A seemingly hapless and helpless War Cabinet is not something any government wants to project while the threat of war is sitting across the Channel. At any rate, why the broadcasts are not simply knocked off the air is not very adequately explained, really, but that's okay - without the Voice of Terror there would be no story. And what a voice it is, too. Mocking and devious, self important and self-satisfied. There's no one like the British for saying the word, 'terror' with just the right amount of ominous emphasis. Also the word, 'futile' but I'm off on a tangent again.

When Holmes is called in, the Voice has been having it all his way for a while and a desperate cabinet has voted (not unanimously, so there is dissension in the ranks) to allow civilians - Holmes and Watson - access to heretofore 'secret' information regarding the Voice.

In this film, Basil Rathbone appears especially impatient, focused and harried, you can almost see his colossal brain working, shifting gears into overtime His country needs him - dammit!.He wears very dashing tweeds and a flamboyant kind of hairstyle which I didn't mind, but others seem to. (That means you, Classic Becky. Ha!)  He also has occasion to make a couple of strong, stirring patriotic speeches and very nicely too. The ending comments by Holmes to Watson, in a bombed out church, are especially poignant and prescient - Shakespeare, I think - This Sceptered Isle - but I'm getting ahead of myself.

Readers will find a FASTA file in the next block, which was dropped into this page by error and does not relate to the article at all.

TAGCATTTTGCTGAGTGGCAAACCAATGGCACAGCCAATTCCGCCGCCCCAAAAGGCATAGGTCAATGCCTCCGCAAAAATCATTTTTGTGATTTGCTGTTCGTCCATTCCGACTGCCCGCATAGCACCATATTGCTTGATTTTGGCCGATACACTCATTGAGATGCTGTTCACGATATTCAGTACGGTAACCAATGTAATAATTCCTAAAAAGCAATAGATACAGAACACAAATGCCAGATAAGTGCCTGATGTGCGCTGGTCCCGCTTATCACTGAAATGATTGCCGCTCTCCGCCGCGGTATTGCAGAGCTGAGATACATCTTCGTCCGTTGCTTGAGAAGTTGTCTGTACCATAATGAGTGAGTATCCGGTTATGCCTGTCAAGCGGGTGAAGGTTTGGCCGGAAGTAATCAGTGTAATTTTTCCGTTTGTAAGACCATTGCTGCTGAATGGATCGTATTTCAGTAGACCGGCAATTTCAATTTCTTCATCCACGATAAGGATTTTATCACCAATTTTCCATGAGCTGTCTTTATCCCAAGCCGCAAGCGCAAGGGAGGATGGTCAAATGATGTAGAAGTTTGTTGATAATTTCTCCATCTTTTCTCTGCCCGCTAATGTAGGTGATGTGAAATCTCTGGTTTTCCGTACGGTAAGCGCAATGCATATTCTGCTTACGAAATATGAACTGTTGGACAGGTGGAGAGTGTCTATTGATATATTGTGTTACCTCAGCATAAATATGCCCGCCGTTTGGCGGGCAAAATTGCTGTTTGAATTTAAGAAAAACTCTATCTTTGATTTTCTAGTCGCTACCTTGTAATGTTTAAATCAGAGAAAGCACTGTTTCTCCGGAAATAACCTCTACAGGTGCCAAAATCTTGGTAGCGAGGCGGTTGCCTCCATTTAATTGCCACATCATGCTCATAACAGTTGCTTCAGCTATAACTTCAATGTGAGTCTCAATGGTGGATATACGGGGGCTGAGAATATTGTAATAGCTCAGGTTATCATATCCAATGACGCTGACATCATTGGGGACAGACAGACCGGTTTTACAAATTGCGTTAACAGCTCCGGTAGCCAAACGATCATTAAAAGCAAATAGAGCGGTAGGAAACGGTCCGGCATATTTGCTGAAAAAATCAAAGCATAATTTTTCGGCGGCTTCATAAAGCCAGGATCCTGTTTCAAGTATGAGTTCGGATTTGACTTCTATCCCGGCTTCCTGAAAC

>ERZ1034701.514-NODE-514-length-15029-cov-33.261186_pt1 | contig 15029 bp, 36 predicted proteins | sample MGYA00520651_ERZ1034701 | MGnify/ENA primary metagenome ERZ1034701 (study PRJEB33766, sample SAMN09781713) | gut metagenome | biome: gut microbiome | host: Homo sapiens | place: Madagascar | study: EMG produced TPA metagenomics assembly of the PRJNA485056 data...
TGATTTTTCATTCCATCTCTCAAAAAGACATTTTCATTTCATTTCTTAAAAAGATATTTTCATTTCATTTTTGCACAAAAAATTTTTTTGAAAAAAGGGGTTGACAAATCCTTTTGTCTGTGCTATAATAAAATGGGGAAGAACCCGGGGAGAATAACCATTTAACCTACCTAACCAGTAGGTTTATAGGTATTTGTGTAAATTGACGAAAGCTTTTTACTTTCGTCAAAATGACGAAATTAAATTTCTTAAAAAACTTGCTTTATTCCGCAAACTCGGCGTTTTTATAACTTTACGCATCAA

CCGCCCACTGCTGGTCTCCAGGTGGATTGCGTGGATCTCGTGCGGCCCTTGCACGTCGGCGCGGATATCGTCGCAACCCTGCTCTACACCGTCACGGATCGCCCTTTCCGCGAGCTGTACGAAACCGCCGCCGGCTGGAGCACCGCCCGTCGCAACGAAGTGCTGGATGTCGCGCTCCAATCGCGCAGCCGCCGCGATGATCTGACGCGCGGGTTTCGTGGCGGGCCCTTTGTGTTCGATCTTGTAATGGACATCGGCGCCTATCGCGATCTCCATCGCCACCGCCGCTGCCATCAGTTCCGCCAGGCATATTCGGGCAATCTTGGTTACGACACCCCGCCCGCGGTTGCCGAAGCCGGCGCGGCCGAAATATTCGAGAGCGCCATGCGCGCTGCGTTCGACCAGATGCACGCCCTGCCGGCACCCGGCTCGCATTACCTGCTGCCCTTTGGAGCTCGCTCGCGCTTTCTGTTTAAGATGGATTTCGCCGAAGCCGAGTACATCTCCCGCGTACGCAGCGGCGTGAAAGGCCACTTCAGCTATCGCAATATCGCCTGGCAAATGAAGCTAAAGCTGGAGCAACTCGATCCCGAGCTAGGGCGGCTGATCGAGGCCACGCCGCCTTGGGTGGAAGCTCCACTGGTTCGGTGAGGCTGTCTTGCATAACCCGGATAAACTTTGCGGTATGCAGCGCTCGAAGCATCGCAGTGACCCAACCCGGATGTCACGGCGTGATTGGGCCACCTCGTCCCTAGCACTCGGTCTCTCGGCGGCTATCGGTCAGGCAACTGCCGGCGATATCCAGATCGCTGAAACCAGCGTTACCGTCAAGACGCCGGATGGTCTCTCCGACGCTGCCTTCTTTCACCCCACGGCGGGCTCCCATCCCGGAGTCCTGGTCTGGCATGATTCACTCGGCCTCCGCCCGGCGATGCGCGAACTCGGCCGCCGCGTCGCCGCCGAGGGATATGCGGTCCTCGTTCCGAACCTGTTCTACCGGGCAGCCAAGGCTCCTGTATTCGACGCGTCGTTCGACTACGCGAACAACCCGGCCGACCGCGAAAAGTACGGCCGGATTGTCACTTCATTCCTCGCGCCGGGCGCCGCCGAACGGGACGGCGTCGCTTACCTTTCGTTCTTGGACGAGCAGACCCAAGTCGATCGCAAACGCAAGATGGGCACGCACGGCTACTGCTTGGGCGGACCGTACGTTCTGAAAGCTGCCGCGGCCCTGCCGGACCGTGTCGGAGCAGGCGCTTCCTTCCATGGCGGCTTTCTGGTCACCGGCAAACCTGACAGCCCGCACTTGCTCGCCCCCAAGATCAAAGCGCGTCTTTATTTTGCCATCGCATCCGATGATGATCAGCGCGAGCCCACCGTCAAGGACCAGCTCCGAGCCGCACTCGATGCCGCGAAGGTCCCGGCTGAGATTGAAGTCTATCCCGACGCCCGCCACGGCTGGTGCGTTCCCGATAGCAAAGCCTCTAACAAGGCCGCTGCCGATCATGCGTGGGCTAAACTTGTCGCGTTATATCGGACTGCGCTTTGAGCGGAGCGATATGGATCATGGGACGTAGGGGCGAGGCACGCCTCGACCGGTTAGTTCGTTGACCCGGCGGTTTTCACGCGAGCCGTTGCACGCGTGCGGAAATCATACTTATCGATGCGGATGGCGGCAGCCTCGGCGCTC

Back to the story: Once Holmes is on the job, he almost immediately deduces that the voice has to be a member of the Defense Committee - a traitor in the upper reaches of government; treachery of the worst sort. (But he tells no one since it is merely suspicion.) He also deduces that the Germans are making one secret flight every few nights - a single plane under cover of fighters flies low over the English countryside to drop papers, plans and the recording. You see why Holmes's brain is needed during these fateful times?